Profile Image for Miss Bookiverse.
1,971 reviews72 followers
September 3, 2012
Ich habe etwa die Hälfte des Buches gelesen und den Rest nur noch überflogen. Um die Bewertung tut es mir irgendwie leid. Das Buch ist nicht schlecht geschrieben, die Idee ist ganz okay und das Schweinchen Apple äußerst reizend. Dennoch konnte mich in dem Buch einfach nichts packen, es war mir zu langweilig und die Figuren habe mich nicht interessiert. An sich gibt es nicht wirklich etwas, das ich an dem Buch schlecht fand, es hat mich aber auch in keinster Weise gefangen genommen oder neugierig gemacht.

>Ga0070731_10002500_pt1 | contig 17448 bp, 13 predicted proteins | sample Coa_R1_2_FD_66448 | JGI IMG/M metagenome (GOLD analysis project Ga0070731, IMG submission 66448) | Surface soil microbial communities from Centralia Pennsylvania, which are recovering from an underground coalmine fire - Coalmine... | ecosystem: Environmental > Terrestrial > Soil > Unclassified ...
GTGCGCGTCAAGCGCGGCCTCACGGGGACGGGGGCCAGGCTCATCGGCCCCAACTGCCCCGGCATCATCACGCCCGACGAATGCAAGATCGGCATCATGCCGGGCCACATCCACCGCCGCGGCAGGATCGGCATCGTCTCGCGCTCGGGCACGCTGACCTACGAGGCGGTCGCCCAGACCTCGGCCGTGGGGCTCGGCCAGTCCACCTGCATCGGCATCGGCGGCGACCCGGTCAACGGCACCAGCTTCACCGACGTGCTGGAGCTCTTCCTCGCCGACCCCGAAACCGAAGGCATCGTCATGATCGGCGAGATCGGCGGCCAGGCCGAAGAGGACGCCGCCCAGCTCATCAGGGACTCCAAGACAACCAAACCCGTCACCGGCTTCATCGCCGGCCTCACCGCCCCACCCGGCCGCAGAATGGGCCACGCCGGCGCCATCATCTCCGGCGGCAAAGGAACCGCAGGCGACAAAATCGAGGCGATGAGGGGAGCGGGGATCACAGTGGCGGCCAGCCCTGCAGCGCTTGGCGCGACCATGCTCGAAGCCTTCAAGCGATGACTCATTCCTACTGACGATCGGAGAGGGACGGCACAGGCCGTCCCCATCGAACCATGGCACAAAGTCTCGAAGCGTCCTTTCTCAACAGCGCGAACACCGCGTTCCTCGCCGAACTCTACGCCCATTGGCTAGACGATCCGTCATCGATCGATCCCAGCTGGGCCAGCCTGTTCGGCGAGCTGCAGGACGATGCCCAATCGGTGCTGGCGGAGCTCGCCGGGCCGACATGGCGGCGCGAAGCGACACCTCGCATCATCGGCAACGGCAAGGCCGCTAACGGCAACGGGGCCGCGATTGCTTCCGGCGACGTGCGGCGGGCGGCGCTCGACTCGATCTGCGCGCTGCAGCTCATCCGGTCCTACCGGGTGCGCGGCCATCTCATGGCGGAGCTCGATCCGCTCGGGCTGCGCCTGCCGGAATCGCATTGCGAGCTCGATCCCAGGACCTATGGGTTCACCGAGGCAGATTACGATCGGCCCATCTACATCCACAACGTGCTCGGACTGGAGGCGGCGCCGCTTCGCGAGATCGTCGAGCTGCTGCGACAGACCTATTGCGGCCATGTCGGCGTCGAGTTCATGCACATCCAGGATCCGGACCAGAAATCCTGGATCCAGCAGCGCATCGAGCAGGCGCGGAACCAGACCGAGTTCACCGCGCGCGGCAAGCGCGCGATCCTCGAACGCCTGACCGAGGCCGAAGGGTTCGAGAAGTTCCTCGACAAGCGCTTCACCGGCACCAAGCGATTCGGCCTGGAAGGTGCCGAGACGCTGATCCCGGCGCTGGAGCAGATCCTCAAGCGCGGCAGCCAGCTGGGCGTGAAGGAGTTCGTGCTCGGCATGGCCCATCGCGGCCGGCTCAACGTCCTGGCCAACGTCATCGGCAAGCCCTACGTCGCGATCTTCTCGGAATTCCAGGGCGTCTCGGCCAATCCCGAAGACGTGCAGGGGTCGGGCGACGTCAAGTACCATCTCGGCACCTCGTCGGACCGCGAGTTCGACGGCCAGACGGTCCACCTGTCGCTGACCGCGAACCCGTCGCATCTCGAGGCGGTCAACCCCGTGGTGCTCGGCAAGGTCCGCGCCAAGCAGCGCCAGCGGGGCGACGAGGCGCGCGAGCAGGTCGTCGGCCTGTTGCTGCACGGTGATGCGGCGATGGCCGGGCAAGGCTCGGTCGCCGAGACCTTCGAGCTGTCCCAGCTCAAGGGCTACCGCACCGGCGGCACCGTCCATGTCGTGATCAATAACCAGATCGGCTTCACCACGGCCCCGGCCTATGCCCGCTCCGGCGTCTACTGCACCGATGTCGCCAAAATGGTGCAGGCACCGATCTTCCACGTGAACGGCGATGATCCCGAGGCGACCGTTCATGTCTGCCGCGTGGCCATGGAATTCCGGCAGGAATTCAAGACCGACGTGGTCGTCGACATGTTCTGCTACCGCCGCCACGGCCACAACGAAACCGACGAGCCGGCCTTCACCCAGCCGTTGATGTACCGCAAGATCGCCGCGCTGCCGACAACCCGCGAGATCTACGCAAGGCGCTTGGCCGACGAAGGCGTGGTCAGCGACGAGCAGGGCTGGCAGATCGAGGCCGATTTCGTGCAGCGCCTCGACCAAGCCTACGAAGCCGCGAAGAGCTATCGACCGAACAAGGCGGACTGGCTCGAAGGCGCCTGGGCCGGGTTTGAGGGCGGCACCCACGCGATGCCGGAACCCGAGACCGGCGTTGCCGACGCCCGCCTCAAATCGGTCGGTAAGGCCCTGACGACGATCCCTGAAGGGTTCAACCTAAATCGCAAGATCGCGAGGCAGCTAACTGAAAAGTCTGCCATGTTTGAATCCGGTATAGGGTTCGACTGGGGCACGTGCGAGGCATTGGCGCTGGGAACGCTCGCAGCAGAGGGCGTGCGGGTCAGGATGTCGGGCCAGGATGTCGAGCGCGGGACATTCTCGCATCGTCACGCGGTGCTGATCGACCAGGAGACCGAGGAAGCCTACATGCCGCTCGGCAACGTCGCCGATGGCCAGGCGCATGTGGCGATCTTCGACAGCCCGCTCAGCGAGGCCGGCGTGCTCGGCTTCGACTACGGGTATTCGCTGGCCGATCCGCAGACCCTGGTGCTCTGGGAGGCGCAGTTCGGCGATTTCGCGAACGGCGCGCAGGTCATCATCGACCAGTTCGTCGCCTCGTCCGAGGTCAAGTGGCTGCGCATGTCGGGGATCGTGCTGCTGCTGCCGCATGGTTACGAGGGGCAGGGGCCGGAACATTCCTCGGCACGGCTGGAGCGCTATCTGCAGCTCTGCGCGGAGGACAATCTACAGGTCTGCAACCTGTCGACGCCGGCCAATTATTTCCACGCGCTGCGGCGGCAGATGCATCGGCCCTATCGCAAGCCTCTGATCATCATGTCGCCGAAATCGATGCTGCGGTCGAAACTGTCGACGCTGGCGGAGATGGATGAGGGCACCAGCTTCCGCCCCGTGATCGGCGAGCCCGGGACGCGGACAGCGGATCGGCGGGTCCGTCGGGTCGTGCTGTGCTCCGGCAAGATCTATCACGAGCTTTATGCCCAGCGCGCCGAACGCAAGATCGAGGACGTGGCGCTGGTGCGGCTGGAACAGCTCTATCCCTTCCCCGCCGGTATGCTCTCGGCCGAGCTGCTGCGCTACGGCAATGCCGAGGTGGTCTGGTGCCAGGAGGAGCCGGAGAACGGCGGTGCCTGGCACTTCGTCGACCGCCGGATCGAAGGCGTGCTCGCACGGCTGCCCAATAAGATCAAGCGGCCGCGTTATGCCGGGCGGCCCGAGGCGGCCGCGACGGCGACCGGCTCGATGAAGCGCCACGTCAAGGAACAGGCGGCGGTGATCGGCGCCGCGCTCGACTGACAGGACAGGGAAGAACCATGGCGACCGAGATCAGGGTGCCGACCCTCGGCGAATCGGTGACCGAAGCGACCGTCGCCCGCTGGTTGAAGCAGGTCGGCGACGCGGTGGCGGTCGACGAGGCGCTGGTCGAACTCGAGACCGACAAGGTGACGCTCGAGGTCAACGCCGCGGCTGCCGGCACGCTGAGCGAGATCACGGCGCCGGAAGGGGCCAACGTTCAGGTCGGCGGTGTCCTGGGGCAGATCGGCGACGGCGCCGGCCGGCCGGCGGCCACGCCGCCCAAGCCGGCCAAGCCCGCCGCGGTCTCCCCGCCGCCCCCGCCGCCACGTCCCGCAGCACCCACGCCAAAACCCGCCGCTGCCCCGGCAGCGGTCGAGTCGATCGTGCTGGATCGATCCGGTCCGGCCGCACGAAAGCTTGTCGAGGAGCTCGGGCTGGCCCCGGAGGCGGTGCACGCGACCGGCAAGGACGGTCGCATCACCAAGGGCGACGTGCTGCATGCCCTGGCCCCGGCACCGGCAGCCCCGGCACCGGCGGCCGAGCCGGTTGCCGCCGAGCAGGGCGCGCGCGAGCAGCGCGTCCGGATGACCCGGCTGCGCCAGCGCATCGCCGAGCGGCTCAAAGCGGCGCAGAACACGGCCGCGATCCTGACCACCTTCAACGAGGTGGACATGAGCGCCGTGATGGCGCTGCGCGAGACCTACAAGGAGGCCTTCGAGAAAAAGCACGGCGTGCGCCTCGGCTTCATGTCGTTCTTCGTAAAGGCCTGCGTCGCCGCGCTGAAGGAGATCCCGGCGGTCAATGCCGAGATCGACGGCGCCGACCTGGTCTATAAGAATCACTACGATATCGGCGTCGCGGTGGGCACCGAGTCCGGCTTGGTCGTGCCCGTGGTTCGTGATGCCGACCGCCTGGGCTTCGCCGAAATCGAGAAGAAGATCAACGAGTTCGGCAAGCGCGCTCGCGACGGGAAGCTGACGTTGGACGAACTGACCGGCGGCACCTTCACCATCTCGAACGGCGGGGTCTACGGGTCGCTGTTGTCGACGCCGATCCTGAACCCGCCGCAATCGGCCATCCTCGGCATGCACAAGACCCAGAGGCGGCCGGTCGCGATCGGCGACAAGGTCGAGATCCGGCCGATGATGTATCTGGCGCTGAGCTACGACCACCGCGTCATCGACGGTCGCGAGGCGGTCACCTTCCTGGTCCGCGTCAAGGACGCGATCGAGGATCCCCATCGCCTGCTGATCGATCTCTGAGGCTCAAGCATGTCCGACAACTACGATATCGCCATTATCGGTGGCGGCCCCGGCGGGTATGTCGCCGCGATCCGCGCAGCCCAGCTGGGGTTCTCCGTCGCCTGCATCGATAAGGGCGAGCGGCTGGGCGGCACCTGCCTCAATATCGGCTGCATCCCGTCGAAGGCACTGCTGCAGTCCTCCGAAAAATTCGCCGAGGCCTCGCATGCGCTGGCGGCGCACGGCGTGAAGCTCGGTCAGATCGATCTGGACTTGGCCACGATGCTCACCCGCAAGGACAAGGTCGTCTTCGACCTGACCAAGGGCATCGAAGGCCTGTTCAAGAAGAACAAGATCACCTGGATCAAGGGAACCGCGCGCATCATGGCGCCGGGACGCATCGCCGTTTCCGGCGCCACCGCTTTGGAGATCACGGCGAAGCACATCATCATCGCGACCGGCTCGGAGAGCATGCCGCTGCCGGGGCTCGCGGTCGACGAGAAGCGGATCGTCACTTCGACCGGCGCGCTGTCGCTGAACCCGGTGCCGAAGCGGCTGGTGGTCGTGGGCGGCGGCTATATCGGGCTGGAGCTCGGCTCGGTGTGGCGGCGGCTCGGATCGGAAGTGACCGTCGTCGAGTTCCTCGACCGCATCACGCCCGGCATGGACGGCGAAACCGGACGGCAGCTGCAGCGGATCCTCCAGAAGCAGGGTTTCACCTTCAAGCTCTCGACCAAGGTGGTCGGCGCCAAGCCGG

Profile Image for Ben Halliwell.
23 reviews3 followers
August 6, 2012
Intriguing book. I wasn't sure what to expect, but it wasn't this! There were parts that I didn't understand, but instead of those parts seeming incoherent they felt as if they were building into a bigger theme, and as if I just needed a few more clues - such as a briefing in Celtic mythology (as mentioned in the insert) - to make this a very rewarding read. I look forward to her sequel, The Inn at Corbies' Caww.
Profile Image for LoudVal.
667 reviews22 followers
March 25, 2011
love a good story constructed from various myths. I'm not familiar with much celtic myths, so this was fun. a lil odd, but fun.
Displaying 1 - 20 of 20 reviews